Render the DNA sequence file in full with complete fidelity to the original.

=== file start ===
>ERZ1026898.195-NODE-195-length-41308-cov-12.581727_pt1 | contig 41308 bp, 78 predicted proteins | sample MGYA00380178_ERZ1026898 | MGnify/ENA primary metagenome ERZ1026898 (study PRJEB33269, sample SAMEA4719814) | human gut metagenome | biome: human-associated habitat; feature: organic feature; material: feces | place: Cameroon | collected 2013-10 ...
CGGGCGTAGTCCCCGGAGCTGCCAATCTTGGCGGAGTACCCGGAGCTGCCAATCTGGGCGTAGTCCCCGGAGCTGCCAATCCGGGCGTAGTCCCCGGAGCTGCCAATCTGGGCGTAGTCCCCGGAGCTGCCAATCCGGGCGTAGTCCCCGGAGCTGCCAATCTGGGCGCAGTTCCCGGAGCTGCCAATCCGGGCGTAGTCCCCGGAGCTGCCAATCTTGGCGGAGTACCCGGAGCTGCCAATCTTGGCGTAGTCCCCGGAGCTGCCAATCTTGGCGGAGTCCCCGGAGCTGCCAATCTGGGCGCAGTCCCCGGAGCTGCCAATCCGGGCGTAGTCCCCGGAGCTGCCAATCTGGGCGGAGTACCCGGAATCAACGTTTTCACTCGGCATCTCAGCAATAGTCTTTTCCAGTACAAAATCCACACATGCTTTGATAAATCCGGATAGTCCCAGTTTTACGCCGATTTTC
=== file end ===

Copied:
>ERZ1026898.195-NODE-195-length-41308-cov-12.581727_pt1 | contig 41308 bp, 78 predicted proteins | sample MGYA00380178_ERZ1026898 | MGnify/ENA primary metagenome ERZ1026898 (study PRJEB33269, sample SAMEA4719814) | human gut metagenome | biome: human-associated habitat; feature: organic feature; material: feces | place: Cameroon | collected 2013-10 ...
CGGGCGTAGTCCCCGGAGCTGCCAATCTTGGCGGAGTACCCGGAGCTGCCAATCTGGGCGTAGTCCCCGGAGCTGCCAATCCGGGCGTAGTCCCCGGAGCTGCCAATCTGGGCGTAGTCCCCGGAGCTGCCAATCCGGGCGTAGTCCCCGGAGCTGCCAATCTGGGCGCAGTTCCCGGAGCTGCCAATCCGGGCGTAGTCCCCGGAGCTGCCAATCTTGGCGGAGTACCCGGAGCTGCCAATCTTGGCGTAGTCCCCGGAGCTGCCAATCTTGGCGGAGTCCCCGGAGCTGCCAATCTGGGCGCAGTCCCCGGAGCTGCCAATCCGGGCGTAGTCCCCGGAGCTGCCAATCTGGGCGGAGTACCCGGAATCAACGTTTTCACTCGGCATCTCAGCAATAGTCTTTTCCAGTACAAAATCCACACATGCTTTGATAAATCCGGATAGTCCCAGTTTTACGCCGATTTTC